How to Tell if an Animal is Abused
How many times have you walked past that one house to see the old dog chained up to the dirt on the ground with no food or water bowl? How many times have you experienced a dog backing away from you and whincing when you bend over to pet him? As hard as it is to see these things, especially if it’s in a friend’s pet, they are typical signs of abuse and neglect. And there are thousands of cats and dogs suffering from it every day across the country.
The ASPCA recently put an article in their newsletter about spotting abuse in a pet, and how you can tell, and more importantly, what to do about it. I’d like to re-post that here for folks to read and really pay attention to.
April kicks off Prevention of Cruelty to Animals Month—but you can’t fight cruelty if you don’t know what it looks like. Recognizing signs of abuse is simple, right? Not quite, say ASPCA experts. Many people interpret an animal’s aggression, fear or timidity as a surefire clue that the animal has suffered cruelty—but looking solely at a pet’s behavior doesn’t tell the whole story.
“It’s almost impossible to make conclusions based on a pet’s behavior alone,” says the ASPCA Animal Behavior Center’s Kristen Collins, CPDT. “The best way to tell whether a pet is being or has been abused is to observe his body and the surrounding environment.”
ASPCA Special Agent Kristi Adams agrees. “The clues I look for when investigating a scene,” says Adams, “are whether the animal is being provided with adequate food, water and shelter, and whether he or she appears injured or sick.”
Check out our complete list of telltale signs that an animal needs help.
Here’s a sneak peek at some physical and environmental signs of animal abuse:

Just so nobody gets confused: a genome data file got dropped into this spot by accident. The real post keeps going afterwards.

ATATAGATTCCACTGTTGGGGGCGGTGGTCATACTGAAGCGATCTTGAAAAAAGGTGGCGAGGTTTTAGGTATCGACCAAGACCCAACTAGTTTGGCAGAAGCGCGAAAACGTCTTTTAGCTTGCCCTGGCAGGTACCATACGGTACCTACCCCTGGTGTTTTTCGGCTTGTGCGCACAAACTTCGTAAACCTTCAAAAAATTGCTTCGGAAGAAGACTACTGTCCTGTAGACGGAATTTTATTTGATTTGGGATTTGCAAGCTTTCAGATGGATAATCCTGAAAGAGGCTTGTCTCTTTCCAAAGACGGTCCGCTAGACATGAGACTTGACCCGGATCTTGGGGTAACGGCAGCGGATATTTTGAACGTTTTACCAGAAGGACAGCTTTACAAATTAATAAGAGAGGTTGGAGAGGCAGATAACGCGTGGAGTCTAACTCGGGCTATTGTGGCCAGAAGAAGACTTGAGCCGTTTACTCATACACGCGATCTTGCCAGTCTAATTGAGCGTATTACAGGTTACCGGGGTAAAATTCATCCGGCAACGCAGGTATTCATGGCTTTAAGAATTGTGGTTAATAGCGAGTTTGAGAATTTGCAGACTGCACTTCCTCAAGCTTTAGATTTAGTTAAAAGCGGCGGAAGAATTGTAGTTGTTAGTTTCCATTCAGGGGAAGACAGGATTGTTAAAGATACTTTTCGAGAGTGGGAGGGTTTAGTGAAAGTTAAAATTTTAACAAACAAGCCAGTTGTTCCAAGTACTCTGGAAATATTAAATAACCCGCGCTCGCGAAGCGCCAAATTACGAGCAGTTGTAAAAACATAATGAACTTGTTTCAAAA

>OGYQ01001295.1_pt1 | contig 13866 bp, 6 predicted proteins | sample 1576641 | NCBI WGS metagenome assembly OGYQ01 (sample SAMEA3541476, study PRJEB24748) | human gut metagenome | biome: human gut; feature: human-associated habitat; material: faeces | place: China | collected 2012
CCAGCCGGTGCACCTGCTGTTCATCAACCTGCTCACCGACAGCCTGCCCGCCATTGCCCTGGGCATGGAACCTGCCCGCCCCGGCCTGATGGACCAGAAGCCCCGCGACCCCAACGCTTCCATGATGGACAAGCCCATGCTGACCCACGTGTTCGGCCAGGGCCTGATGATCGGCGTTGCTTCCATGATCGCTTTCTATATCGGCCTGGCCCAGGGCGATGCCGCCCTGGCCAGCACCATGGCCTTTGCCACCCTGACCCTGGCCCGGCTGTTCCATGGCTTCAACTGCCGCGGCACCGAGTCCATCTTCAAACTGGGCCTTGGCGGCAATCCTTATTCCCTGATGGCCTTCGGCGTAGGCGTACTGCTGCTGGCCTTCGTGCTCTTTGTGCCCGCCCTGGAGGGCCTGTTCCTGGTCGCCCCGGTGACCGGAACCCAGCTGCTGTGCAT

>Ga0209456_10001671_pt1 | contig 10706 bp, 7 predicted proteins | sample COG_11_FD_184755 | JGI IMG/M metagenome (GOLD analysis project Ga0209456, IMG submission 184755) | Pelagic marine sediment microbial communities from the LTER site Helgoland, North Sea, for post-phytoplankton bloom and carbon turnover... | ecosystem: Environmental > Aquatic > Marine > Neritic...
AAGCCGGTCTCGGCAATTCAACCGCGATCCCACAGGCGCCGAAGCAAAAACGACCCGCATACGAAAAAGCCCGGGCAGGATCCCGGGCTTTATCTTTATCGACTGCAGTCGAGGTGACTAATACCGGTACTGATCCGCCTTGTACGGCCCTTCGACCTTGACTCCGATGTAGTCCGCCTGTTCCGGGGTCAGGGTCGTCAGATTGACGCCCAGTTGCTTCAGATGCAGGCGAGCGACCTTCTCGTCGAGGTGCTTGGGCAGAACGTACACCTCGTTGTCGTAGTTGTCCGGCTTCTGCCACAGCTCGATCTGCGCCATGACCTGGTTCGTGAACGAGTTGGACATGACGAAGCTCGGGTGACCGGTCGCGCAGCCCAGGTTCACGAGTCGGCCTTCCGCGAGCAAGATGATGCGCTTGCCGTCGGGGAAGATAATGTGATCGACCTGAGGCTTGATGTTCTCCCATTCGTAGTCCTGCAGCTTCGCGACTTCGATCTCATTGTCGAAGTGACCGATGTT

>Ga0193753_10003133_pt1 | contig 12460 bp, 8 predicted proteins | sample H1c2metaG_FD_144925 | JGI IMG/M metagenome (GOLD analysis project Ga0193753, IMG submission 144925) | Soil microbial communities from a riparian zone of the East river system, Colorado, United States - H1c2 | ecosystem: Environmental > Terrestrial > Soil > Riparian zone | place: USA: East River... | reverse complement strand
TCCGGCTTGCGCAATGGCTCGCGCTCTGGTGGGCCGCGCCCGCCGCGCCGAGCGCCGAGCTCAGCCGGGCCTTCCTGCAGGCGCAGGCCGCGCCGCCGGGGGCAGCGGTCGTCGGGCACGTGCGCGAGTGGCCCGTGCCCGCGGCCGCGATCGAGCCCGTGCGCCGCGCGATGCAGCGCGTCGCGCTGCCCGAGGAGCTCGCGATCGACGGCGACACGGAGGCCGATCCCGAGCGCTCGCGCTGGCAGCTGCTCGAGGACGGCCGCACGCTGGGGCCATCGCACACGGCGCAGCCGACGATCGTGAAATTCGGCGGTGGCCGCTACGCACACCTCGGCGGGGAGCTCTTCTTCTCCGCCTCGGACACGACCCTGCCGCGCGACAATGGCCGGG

- Collar so tight that it’s caused a neck wound or has become embedded in the pet’s neck
- Open wounds, signs of multiple healed wounds or an ongoing injury or illness that isn’t being treated
- Extreme thinness or emaciation—bones may be visible beneath the skin
- Pets are tied up alone outside for long periods of time without adequate food or water, or with food or water that is unsanitary.
- Pets are kept in an area littered with feces, garbage, broken glass or other objects that could harm them
- Weakness, limping or the inability to stand or walk normally
- Signs of inadequate grooming, such as extreme matting of fur, overgrown nails and dirty coat
- Animals are housed in kennels or cages (very often crowded in with other animals) that are too small to allow them to stand, turn around and make normal movements possibly with too many other animals
If you suspect an animal is being abused, don’t keep it to yourself—report it to your local authorities. “Reporting suspected animal cruelty ensures that animals in jeopardy receive prompt and often lifesaving care,” says ASPCA Supervisory Special Investigator Annemarie Lucas. “By making a complaint to the police or humane society in your area—which you can do anonymously—you help ensure that animals in need are rescued and that perpetrators of animal cruelty are brought to justice.”
Please read our Reporting Cruelty FAQ for more information, and have a safe and proactive Prevention of Cruelty to Animals Month.